Jean Piaget, in the section of his book “Language and Thought in the Child” dedicated to children’s questions, divides them into two stages. In the first stage, the child is curious about places and names, while in the second, they ask questions about time and reasons. While learning that “Why?” is the most frequently used question word, we also realize that this question is not always asked to understand cause and effect relationships, and its meaning varies with the child’s age. For example, Piaget’s experiments reveal that the “Why?” questions in the early years are more about seeking compassion than enlightenment. “There are questions that seem to demand an explanation of a causal relationship at first glance,” says Piaget, like the question of why trees have leaves. If this question had been asked by adults, the answers could be divided into two groups: those that explain the outcome (for example, ‘so they are less affected by the cold’, etc.) and those that explain the causality (‘because trees come from the family of leafy plants’ or ‘all plants have leaves’). Therefore, it is difficult to understand at first glance what kind of answer the child’s question is aimed at. Sometimes, it may just be a question expressing admiration and not expecting an answer. In this sense, the question asked by the child carries much more meaning than adults might think. A child asking why a tree has leaves might actually be trying to understand ‘who put the leaves on the tree.’ The question could also have been asked in terms of the usefulness of the tree to humans, for example. Why do trees have leaves? Because they look prettier that way, or so people can sit in their shade. Or it could have been asked directly about the tree itself, because the tree likes being leafy, seeking that answer.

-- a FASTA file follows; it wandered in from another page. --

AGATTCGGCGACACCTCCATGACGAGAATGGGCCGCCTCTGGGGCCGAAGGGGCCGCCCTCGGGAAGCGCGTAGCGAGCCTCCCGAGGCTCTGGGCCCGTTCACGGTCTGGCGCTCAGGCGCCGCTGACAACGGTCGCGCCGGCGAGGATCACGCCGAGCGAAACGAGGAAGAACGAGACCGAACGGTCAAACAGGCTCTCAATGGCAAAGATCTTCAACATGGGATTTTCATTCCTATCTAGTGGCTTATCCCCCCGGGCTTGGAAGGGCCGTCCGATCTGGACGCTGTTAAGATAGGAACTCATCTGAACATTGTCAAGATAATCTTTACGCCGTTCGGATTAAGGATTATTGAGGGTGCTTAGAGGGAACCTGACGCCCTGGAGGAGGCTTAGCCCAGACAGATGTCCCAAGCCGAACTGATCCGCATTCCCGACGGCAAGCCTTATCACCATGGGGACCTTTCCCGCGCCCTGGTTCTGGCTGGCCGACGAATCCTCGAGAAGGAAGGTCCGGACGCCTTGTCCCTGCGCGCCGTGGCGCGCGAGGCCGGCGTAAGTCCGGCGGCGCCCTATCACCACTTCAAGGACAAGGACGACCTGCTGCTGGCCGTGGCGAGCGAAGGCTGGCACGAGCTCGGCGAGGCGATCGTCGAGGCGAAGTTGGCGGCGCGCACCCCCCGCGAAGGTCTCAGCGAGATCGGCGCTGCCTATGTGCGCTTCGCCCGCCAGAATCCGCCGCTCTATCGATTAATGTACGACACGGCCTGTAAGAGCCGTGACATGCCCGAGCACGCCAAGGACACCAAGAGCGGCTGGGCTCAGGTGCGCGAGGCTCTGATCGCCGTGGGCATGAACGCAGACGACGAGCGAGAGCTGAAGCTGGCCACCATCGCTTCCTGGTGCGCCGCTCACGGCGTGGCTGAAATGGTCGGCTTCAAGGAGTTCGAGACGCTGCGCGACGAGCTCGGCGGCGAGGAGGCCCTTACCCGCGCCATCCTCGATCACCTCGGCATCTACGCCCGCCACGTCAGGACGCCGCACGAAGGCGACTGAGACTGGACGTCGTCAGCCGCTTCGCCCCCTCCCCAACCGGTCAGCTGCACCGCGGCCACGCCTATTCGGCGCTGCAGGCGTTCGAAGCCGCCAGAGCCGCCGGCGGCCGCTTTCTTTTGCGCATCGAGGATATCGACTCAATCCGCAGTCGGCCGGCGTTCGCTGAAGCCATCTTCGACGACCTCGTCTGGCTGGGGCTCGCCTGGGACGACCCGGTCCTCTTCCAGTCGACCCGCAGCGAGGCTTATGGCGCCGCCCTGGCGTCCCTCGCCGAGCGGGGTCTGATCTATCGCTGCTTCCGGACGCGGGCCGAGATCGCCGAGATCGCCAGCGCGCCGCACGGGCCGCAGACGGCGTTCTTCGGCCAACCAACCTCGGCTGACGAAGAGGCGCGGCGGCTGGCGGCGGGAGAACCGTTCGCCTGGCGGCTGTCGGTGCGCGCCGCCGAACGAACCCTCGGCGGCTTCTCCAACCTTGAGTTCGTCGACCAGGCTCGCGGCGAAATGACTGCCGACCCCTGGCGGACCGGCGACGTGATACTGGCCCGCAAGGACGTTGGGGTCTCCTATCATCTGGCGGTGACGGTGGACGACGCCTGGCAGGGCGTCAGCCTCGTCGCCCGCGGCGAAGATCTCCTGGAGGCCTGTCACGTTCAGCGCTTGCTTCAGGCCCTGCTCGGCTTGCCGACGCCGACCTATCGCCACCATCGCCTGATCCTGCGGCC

From Piaget’s study compiling 7-year-old Del’s questions over ten months, 103 questions seeking causality emerged, with 88 related to nature, 22 to machines and man-made objects. Piaget further categorized the nature-related questions. Of these 81 causality questions, 26 were about inanimate (for adults) objects, 10 about plants, 29 about animals, and 16 about the human body.

Aslı’s questions cover the widest spectrum yet: nature. The trap of attempting to write stories to explain natural phenomena is falling into ready-made patterns and ending up in the textbook category. There are, undoubtedly, various methods to escape this, depending on the author. However, it turned out to be more feasible from a storytelling perspective to not explain or teach some things children would learn even if they don’t ask, rather than trying to explain and teach them. Indeed, in “Where Did the Sun Go,” Aslı indirectly gets an idea about where the sun actually goes, but the main story is merely an illustration of a dialogue built around the sun.

Piaget says, “When you delay your answer to the child’s question, you’ll see that he finds his own answer.” In this sense, Aslı finds her own answers. My role is to capture a segment of Aslı’s fantasies and turn it into text. Doesn’t every child write their own story with their questions? Aslı may be a fictional character, but she has her own challenging journey into the world, though not as tough as Acar’s…

Pembe Bağcık, Parents and Preschool Children Issues Magazine (1978) 3; 36-37